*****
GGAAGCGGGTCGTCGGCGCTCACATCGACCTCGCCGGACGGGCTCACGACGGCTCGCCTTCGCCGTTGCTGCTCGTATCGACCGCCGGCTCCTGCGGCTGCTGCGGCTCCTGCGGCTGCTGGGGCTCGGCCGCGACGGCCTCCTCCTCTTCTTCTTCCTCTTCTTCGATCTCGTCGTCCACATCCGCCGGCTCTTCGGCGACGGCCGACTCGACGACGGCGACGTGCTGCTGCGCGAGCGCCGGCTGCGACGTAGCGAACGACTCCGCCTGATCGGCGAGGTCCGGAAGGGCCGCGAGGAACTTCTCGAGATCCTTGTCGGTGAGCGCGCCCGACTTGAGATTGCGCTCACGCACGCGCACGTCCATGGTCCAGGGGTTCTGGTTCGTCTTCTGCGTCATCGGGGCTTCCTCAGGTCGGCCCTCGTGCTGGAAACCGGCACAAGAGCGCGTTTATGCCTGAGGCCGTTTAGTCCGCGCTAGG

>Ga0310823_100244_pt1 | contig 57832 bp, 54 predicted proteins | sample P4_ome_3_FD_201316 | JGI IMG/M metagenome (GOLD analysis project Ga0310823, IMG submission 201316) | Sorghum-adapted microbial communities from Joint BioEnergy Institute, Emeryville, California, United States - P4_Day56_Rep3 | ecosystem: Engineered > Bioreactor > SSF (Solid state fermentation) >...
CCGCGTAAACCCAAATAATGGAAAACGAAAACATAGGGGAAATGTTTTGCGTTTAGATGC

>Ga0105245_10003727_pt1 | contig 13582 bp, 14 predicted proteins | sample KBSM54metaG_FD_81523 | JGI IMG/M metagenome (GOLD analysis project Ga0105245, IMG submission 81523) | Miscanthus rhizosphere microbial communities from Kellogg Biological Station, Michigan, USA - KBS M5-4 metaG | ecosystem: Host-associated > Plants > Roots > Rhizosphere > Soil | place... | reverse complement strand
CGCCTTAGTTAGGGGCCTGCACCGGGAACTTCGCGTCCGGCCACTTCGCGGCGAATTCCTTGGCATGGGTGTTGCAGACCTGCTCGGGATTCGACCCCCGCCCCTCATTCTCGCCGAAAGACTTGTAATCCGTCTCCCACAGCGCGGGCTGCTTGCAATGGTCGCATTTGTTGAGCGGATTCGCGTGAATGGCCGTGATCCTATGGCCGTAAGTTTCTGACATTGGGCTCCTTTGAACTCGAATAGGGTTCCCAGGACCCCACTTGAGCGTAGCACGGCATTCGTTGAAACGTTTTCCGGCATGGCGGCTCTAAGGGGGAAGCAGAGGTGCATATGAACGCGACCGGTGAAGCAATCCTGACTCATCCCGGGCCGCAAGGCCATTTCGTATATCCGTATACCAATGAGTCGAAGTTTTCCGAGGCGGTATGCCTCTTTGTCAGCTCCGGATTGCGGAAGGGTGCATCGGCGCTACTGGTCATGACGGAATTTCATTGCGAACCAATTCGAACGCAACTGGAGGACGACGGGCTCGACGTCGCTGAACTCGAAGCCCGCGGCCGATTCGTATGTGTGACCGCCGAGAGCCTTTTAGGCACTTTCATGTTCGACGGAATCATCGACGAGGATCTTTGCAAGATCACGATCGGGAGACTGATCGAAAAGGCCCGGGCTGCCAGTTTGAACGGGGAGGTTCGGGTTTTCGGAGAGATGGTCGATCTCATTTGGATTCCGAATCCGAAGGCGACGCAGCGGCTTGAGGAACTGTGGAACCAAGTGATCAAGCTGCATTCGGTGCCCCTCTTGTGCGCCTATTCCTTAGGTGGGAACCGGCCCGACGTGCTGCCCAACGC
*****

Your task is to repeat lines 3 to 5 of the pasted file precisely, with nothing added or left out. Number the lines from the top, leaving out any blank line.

CCGCGTAAACCCAAATAATGGAAAACGAAAACATAGGGGAAATGTTTTGCGTTTAGATGC

>Ga0105245_10003727_pt1 | contig 13582 bp, 14 predicted proteins | sample KBSM54metaG_FD_81523 | JGI IMG/M metagenome (GOLD analysis project Ga0105245, IMG submission 81523) | Miscanthus rhizosphere microbial communities from Kellogg Biological Station, Michigan, USA - KBS M5-4 metaG | ecosystem: Host-associated > Plants > Roots > Rhizosphere > Soil | place... | reverse complement strand
CGCCTTAGTTAGGGGCCTGCACCGGGAACTTCGCGTCCGGCCACTTCGCGGCGAATTCCTTGGCATGGGTGTTGCAGACCTGCTCGGGATTCGACCCCCGCCCCTCATTCTCGCCGAAAGACTTGTAATCCGTCTCCCACAGCGCGGGCTGCTTGCAATGGTCGCATTTGTTGAGCGGATTCGCGTGAATGGCCGTGATCCTATGGCCGTAAGTTTCTGACATTGGGCTCCTTTGAACTCGAATAGGGTTCCCAGGACCCCACTTGAGCGTAGCACGGCATTCGTTGAAACGTTTTCCGGCATGGCGGCTCTAAGGGGGAAGCAGAGGTGCATATGAACGCGACCGGTGAAGCAATCCTGACTCATCCCGGGCCGCAAGGCCATTTCGTATATCCGTATACCAATGAGTCGAAGTTTTCCGAGGCGGTATGCCTCTTTGTCAGCTCCGGATTGCGGAAGGGTGCATCGGCGCTACTGGTCATGACGGAATTTCATTGCGAACCAATTCGAACGCAACTGGAGGACGACGGGCTCGACGTCGCTGAACTCGAAGCCCGCGGCCGATTCGTATGTGTGACCGCCGAGAGCCTTTTAGGCACTTTCATGTTCGACGGAATCATCGACGAGGATCTTTGCAAGATCACGATCGGGAGACTGATCGAAAAGGCCCGGGCTGCCAGTTTGAACGGGGAGGTTCGGGTTTTCGGAGAGATGGTCGATCTCATTTGGATTCCGAATCCGAAGGCGACGCAGCGGCTTGAGGAACTGTGGAACCAAGTGATCAAGCTGCATTCGGTGCCCCTCTTGTGCGCCTATTCCTTAGGTGGGAACCGGCCCGACGTGCTGCCCAACGC